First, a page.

Sometimes I think the word “evangelism” has gotten a bad rap.
People picture that loud guy with a sign at the football game. Or the preacher on the corner throwing hell and damnation, along with a fair amount of spit, at people. Or that guy on tv with the perfect teeth and private jet.
In a recent conversation with a family member, I was talking about a Bible study that meets at my house.
“You’re one of those Bible beaters, aren’t you?”
“I hardly ever beat people with my Bible these days.”
And while I certainly can see where that cultural disdain for evangelism comes from, I think even many Christians tend to back away from that word. Perhaps because it sounds scary. Maybe because it seems uncomfortable. Or maybe because it seems like you’d need to know way more than you do in order to be successful.
But I don’t think evangelism needs to look like that preacher on the street corner
In fact, I think it can look different for different people.
About ten years ago, my husband and I were volunteering with the youth group at our church. We each had a group of high schoolers we met with, we would attend worship services in the youth building, and we went on a few retreats. After our first daughter was born, our schedule started changing. Having to work around nap times, eating schedules, and early bedtimes made it increasingly difficult to participate as much as we wanted with the teenagers.
At about the same time, some of the youth we had formed connections with had graduated high school and were beginning their semesters in local community colleges and trade schools, or had gone on to get jobs. Many of them told us they didn’t feel like they had a place at our church anymore. The youth group wasn’t geared toward the things they were now dealing with, and “big church” was so different than what they were used to that they felt uncomfortable and unwanted. They felt like they didn’t fit anywhere, and so chose to skip church altogether.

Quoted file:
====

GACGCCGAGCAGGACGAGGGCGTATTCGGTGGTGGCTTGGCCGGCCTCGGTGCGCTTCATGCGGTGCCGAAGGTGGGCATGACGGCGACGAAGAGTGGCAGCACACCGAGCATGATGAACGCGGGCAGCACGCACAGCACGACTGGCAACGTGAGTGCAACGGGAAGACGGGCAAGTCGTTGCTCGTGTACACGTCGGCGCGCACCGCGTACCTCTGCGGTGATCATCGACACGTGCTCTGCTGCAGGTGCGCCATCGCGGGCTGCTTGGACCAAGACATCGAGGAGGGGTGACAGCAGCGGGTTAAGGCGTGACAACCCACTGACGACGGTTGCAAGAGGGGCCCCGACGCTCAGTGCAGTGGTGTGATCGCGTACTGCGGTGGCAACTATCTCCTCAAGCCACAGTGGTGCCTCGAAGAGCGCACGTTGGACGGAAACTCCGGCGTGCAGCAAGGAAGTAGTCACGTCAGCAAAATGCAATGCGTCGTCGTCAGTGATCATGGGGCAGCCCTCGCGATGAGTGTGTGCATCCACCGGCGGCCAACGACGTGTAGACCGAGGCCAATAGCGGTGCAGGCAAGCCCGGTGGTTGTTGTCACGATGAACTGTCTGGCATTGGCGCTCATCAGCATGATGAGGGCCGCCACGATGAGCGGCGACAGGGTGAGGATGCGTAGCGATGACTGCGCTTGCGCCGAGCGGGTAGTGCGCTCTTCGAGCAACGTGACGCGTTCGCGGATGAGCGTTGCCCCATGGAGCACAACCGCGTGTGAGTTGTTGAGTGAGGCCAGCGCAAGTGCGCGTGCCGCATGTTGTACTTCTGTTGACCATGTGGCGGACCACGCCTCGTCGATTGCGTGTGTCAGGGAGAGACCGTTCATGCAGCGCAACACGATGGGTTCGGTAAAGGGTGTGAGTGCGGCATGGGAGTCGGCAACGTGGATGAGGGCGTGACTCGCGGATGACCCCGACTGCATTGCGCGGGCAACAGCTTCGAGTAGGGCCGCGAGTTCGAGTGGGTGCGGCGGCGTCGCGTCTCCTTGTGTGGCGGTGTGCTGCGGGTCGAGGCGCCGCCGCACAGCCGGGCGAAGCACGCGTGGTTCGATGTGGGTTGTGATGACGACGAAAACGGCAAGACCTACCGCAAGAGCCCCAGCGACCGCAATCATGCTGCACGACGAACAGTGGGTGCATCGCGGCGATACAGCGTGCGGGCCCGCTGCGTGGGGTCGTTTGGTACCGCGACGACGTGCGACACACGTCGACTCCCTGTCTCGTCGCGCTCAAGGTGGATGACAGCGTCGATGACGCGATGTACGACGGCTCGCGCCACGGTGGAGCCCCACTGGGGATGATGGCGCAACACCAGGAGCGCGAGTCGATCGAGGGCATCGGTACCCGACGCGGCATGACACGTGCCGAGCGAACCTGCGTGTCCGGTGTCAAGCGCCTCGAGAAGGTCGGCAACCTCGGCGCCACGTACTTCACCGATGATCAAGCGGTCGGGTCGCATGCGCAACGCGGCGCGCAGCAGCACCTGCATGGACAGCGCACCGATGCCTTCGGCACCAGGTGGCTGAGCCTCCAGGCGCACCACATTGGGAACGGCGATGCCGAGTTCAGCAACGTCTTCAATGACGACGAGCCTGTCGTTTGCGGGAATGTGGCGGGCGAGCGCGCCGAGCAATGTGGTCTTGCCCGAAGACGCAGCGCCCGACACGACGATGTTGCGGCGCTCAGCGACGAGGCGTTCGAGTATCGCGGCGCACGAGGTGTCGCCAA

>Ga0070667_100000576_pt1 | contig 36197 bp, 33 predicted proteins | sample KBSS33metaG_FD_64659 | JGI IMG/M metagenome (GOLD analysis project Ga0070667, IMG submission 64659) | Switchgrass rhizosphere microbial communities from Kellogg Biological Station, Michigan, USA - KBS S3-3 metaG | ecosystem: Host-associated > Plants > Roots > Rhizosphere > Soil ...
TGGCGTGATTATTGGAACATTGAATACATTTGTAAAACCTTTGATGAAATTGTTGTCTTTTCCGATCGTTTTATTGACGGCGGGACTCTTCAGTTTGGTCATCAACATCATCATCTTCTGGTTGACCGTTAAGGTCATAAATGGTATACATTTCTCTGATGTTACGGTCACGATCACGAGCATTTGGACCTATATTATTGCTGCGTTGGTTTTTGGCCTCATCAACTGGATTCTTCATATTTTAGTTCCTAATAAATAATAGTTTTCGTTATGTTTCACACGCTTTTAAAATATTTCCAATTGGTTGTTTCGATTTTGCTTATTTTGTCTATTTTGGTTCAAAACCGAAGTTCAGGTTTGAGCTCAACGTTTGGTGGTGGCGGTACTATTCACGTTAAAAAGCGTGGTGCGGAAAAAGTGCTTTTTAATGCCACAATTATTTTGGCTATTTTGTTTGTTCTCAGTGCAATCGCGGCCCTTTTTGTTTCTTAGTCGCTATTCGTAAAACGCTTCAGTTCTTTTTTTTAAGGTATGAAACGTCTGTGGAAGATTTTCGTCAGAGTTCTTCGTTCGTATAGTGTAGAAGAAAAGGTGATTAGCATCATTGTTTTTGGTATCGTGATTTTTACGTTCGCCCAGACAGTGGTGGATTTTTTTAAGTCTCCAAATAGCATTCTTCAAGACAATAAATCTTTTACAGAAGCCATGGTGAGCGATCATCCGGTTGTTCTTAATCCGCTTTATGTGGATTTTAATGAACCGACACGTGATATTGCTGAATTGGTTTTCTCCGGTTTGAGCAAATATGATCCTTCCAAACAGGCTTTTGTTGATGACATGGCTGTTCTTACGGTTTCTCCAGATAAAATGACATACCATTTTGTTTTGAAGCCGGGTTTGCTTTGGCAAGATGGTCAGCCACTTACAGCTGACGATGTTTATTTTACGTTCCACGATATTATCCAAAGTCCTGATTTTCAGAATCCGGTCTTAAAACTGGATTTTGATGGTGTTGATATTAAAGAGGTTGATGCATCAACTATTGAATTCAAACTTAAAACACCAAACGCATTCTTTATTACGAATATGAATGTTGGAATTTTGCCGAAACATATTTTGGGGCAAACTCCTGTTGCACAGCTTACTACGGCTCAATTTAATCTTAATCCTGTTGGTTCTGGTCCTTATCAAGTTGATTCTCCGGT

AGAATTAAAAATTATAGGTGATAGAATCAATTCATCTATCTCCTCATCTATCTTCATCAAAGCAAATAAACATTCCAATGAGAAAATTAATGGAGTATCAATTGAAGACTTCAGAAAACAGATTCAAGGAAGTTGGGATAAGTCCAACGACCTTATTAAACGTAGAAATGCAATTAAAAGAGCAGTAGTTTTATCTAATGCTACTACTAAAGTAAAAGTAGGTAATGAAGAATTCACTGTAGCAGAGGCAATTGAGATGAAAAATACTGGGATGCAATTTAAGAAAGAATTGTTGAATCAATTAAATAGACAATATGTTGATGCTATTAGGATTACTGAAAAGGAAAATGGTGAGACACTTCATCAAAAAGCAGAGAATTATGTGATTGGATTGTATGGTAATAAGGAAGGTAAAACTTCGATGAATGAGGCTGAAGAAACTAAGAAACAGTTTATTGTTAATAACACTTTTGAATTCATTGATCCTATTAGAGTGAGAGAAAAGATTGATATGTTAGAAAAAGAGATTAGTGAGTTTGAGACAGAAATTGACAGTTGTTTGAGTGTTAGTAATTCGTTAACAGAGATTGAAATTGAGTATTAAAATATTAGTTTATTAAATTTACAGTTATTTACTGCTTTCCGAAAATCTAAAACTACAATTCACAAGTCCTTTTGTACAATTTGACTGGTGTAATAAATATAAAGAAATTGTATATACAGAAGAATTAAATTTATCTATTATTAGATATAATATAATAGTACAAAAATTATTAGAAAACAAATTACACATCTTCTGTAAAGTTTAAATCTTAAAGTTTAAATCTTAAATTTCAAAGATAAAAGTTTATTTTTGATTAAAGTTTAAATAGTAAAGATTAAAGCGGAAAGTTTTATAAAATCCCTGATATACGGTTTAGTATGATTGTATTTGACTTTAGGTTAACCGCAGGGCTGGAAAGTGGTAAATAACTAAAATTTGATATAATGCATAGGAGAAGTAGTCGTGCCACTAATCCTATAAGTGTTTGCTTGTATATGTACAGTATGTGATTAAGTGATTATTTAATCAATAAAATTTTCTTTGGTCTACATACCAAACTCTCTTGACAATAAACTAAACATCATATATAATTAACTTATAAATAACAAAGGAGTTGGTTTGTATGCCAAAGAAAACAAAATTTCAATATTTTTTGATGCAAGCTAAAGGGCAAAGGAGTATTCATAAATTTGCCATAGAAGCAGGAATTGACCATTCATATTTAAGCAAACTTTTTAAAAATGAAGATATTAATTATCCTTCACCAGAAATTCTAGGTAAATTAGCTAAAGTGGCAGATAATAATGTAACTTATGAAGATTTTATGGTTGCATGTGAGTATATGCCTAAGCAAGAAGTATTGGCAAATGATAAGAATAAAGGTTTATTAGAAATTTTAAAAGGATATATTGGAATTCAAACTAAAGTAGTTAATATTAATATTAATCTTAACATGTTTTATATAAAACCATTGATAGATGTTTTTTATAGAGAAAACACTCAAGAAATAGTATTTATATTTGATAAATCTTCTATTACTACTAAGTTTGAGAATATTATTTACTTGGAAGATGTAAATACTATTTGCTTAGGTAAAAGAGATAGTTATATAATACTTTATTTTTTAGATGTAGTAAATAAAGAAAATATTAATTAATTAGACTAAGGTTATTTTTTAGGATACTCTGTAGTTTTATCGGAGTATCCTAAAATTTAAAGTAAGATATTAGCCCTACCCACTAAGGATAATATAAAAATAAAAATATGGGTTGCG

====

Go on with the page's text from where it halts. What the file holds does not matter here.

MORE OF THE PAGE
Somewhat selfishly (see scheduling issues above), my husband and I decided this was a gap we could try to help fill, so our Thursday night Bible study for college kids was born.
We started with the premise, “if you feed them they will come.”
Each Thursday we would tell our young friends that if they would come to our house at 7 pm for Bible study we would serve them dinner. At first, it was a slow start – there were some Thursdays where only one or two people would show up. However, even on those nights, we would sit around the table like a family, eat a meal, and get to know each other. Then we would move into the living room and talk about the Bible.
As time went by and we stayed consistent, more and more young people started coming on Thursday nights. We didn’t advertise or create a promotion for it. We didn’t brand it and make signage with a clever tag line. We didn’t blast it across social media channels. We just let everyone know that they could come, and they could invite their friends. Oh. And please excuse the messy house and the dogs who like to watch you eat.